Textile fragment from a trouser leg

Details

  • Catalogue text

    Diagonal bands with S-shapes and small squares, alternating in colour between blue and medium brown; in addition there is a pair of very narrow bands, one blue, one brown, made up from two single lines, but following the same diagonal. The bands have a border with brown triangles and stylized plants at the top, and a wider border with chevrons at the bottom. The embroidery fills the background.

    The fragment belonged to a garment, probably trousers. A seam along two sides and a hem at the base suggest the shape of pantaloon bottoms.

    In: Barnes, Ruth and Marianne Ellis, ‘The Newberry Collection of Islamic Embroideries’, 4 vols, 2001, Oxford, Ashmolean Museum

    The shape of this fragment suggests that it is from the lower end of a trouser leg that narrowed towards the ankle. The sides are turned in and hemmed where they curve inwards to meet a band that forms a cuff, but there is no evidence of any fastenings, so presumably they were left open at the bottom. As in some examples of Ottoman and Iranian trousers, the amount of the embroidery was decided by the length of the over-garment because only the parts that would show were decorated. The diagonal stripes are filled with a repeating pattern of S-shapes and tiny squares. Geometric S-shapes feature on one of the diagonal bands recorded on a sampler, No.13 [EAEA1984.495], but here they are in reserve against pattern-darned backgrounds worked in red and blue silk alternately. Many patterns based on S- and Z-shapes and worked in counted stitches appear on Mamluk embroidery throughout the period. Some are simple repeating patterns as seen here, and others are intricate, involving the use of several different stitches including openwork. Eventually S- and Z-shaped motifs became part of the European design vocabulary as, for instance, those seen in 16th century pattern books, Spanish, German, Italian and Dutch embroideries of the 16th and 17th centuries and included in band patterns on 17th century English samplers.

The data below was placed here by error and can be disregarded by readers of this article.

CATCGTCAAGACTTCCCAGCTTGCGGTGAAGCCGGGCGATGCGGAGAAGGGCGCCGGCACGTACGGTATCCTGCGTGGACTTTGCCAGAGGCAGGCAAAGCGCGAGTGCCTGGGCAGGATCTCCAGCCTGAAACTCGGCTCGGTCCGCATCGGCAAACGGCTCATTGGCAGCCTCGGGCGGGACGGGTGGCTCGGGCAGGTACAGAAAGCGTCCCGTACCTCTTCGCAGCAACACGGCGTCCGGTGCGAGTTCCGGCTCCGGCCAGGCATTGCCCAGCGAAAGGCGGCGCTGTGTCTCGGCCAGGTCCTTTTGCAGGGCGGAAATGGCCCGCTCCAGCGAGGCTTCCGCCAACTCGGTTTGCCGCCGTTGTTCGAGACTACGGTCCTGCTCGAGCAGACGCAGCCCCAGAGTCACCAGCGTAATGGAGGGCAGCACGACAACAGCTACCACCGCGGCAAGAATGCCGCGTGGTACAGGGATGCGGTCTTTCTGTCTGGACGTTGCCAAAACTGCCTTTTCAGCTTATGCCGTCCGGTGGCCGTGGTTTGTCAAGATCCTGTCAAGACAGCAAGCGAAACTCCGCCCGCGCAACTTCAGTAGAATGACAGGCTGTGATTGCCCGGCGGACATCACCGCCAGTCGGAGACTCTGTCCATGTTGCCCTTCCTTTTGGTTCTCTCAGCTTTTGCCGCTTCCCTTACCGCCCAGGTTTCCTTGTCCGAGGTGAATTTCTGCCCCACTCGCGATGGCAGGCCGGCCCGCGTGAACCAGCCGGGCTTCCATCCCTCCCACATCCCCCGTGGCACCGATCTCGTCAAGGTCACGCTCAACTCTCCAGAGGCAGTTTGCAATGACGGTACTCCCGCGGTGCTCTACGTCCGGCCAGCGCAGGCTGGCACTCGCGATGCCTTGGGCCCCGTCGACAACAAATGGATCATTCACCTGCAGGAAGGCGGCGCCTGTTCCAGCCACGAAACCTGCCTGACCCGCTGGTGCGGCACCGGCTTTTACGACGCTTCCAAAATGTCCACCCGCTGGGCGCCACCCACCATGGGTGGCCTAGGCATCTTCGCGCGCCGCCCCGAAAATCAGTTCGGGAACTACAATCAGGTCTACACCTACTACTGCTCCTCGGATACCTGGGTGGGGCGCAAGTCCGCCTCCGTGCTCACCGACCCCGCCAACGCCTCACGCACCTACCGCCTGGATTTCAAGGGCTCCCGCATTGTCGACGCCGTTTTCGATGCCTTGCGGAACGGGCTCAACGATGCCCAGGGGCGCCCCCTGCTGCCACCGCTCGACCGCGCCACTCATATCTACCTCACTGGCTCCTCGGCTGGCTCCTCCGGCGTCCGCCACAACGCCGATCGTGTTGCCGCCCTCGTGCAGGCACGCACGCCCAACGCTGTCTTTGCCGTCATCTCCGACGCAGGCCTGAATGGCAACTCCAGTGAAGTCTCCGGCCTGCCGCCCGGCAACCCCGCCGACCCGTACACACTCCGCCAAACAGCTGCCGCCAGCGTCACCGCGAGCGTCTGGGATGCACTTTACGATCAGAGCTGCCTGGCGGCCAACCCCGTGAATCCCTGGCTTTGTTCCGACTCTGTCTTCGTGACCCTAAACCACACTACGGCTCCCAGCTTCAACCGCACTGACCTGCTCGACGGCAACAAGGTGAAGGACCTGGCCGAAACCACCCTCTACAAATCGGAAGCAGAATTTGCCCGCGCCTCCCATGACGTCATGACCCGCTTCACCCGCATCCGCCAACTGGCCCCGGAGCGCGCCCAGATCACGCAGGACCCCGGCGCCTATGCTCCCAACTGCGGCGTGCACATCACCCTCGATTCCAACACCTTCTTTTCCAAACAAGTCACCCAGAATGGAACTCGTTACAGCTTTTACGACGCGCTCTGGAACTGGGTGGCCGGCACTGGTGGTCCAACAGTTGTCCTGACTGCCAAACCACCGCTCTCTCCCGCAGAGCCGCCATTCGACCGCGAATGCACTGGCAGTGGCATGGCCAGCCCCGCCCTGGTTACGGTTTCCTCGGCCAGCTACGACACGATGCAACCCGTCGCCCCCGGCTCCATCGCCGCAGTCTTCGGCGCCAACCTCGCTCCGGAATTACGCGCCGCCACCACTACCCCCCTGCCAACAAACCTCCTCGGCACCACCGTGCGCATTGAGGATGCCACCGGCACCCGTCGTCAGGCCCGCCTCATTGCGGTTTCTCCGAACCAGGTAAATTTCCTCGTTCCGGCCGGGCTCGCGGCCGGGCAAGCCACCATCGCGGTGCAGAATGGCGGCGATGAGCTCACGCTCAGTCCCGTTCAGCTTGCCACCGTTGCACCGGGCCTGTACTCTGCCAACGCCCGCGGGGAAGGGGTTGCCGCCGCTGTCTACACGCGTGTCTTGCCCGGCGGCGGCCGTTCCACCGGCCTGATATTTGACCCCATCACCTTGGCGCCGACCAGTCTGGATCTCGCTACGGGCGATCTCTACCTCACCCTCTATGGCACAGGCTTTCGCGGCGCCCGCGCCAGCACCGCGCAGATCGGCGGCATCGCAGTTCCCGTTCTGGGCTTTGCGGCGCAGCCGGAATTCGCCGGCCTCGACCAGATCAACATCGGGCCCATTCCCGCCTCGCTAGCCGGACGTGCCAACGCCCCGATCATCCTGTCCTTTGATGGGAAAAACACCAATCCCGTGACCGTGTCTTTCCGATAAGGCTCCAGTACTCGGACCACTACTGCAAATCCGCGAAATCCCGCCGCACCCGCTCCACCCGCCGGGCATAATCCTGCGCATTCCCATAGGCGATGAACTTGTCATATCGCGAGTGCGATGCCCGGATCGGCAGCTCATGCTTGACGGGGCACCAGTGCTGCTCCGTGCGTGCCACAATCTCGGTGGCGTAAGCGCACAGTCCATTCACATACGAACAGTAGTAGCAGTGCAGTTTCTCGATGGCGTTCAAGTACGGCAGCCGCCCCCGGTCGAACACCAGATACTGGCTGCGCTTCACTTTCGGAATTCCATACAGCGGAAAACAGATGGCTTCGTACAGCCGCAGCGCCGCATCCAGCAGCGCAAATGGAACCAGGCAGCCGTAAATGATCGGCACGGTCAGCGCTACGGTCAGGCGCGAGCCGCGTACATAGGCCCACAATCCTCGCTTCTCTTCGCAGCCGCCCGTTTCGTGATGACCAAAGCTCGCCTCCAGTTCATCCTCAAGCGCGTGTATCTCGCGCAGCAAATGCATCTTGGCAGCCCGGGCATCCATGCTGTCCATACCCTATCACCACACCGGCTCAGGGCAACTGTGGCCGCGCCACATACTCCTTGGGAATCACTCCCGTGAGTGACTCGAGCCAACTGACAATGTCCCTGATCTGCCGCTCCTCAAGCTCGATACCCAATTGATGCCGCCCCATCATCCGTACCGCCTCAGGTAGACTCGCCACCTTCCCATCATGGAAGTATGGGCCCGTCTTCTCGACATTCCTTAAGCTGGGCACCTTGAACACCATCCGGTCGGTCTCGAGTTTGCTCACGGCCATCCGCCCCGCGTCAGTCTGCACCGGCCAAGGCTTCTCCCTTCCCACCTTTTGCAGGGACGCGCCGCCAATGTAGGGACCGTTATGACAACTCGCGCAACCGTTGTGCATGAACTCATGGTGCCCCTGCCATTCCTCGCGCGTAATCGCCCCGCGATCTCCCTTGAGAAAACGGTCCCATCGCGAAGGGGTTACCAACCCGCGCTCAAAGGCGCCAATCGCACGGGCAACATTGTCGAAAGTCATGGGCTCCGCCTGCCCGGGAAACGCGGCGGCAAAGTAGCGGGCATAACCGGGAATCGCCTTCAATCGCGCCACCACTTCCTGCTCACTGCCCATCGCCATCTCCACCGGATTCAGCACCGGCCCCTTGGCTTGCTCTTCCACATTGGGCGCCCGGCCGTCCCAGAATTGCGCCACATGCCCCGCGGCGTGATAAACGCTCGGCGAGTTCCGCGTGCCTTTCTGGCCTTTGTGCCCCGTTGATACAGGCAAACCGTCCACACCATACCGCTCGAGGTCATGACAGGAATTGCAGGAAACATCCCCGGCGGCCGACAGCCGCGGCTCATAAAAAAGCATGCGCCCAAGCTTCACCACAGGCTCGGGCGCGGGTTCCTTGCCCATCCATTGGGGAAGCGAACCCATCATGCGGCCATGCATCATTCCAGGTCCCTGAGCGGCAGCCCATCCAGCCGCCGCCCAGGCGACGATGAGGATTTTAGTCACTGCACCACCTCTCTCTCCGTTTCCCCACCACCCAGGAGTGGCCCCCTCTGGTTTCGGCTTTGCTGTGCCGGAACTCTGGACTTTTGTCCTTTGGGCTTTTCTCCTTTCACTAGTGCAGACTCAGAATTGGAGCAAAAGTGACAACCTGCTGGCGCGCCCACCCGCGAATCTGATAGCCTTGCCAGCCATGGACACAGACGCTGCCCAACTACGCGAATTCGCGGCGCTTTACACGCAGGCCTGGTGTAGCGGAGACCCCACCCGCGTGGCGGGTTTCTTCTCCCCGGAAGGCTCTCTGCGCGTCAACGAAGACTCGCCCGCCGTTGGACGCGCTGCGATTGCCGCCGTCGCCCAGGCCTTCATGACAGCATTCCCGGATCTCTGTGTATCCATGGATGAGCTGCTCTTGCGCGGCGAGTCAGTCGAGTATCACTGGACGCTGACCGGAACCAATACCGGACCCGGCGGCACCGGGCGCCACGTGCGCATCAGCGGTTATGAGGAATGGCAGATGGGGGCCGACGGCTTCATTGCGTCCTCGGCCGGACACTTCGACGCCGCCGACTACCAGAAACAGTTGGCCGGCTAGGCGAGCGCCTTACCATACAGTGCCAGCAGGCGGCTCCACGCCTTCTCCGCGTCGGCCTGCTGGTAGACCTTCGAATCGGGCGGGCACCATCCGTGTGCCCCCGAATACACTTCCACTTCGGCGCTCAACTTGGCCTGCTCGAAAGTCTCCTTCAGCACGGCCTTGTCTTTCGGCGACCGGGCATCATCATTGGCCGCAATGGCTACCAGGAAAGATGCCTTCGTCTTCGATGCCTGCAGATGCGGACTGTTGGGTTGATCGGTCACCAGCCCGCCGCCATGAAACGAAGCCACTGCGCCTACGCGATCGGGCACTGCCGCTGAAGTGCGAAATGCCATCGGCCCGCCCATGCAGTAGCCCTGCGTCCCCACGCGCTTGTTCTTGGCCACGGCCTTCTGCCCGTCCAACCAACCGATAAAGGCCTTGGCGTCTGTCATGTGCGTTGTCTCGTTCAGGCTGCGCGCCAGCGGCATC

In: Ellis, Marianne, Embroideries and Samplers from Islamic Egypt (Oxford: Ashmolean Museum, in association with Greenville: Curious Works Press, 2001)

Further reading

Ellis, Marianne, Embroideries and Samplers from Islamic Egypt (Oxford: Ashmolean Museum, in association with Greenville: Curious Works Press, 2001), no. 20 on p. 35, illus. p. 35

Barnes, Ruth and Marianne Ellis, ‘The Newberry Collection of Islamic Embroideries’, 4 vols, 2001, Oxford, Ashmolean Museum, vol. iii, vol. i p. 15, vol. i

Reference URL

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